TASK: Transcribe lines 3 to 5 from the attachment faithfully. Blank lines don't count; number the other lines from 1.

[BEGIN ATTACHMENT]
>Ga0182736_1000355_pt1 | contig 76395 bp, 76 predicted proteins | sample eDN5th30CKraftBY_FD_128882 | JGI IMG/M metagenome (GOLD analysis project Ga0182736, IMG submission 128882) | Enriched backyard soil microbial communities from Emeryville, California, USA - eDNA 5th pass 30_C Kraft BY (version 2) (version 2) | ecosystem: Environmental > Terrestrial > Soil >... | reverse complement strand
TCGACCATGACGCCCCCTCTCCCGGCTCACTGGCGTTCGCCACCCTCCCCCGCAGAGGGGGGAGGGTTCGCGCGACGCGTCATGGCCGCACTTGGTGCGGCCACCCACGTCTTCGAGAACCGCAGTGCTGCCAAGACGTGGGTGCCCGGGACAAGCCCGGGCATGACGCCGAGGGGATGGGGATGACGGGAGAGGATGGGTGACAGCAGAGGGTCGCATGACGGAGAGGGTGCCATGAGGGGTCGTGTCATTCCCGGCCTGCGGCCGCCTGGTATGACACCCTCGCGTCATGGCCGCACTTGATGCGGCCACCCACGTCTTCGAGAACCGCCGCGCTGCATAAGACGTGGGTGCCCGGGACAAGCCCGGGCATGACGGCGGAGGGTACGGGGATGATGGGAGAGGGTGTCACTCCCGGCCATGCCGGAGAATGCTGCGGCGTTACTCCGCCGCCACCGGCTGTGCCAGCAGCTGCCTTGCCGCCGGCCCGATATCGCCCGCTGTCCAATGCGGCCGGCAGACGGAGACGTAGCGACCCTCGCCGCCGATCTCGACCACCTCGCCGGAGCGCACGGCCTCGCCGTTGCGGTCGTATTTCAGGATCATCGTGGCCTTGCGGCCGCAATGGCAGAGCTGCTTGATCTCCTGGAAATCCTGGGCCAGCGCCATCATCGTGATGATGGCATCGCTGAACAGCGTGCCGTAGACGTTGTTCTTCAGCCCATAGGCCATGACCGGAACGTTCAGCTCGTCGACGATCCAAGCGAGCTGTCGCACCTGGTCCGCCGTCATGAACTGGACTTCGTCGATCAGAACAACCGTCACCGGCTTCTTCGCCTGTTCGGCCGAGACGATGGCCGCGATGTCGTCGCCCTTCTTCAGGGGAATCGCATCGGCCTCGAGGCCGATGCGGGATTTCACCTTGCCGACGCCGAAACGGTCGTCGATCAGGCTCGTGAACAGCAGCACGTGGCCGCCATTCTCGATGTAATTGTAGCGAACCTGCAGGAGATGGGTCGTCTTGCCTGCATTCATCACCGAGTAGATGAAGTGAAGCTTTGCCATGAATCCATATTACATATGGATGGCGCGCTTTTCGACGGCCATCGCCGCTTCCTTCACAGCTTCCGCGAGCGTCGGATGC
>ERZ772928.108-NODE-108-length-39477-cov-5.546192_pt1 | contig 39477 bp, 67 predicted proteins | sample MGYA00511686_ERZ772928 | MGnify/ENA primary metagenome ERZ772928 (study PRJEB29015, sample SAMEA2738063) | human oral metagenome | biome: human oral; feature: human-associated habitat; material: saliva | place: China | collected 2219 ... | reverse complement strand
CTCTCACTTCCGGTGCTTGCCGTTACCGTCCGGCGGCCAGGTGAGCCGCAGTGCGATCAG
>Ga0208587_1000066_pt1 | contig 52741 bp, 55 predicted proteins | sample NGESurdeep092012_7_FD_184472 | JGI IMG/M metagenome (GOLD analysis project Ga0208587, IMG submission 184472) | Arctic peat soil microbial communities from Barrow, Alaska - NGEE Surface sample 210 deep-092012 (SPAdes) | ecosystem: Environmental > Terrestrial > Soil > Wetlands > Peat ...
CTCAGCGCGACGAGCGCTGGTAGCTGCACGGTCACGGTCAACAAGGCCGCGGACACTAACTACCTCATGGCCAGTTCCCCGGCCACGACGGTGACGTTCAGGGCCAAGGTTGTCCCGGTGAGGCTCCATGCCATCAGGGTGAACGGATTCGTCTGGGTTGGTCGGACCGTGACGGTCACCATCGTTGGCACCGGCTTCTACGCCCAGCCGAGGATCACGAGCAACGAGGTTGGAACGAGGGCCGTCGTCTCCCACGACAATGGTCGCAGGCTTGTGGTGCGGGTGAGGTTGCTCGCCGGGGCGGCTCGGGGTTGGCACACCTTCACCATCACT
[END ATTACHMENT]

>ERZ772928.108-NODE-108-length-39477-cov-5.546192_pt1 | contig 39477 bp, 67 predicted proteins | sample MGYA00511686_ERZ772928 | MGnify/ENA primary metagenome ERZ772928 (study PRJEB29015, sample SAMEA2738063) | human oral metagenome | biome: human oral; feature: human-associated habitat; material: saliva | place: China | collected 2219 ... | reverse complement strand
CTCTCACTTCCGGTGCTTGCCGTTACCGTCCGGCGGCCAGGTGAGCCGCAGTGCGATCAG
>Ga0208587_1000066_pt1 | contig 52741 bp, 55 predicted proteins | sample NGESurdeep092012_7_FD_184472 | JGI IMG/M metagenome (GOLD analysis project Ga0208587, IMG submission 184472) | Arctic peat soil microbial communities from Barrow, Alaska - NGEE Surface sample 210 deep-092012 (SPAdes) | ecosystem: Environmental > Terrestrial > Soil > Wetlands > Peat ...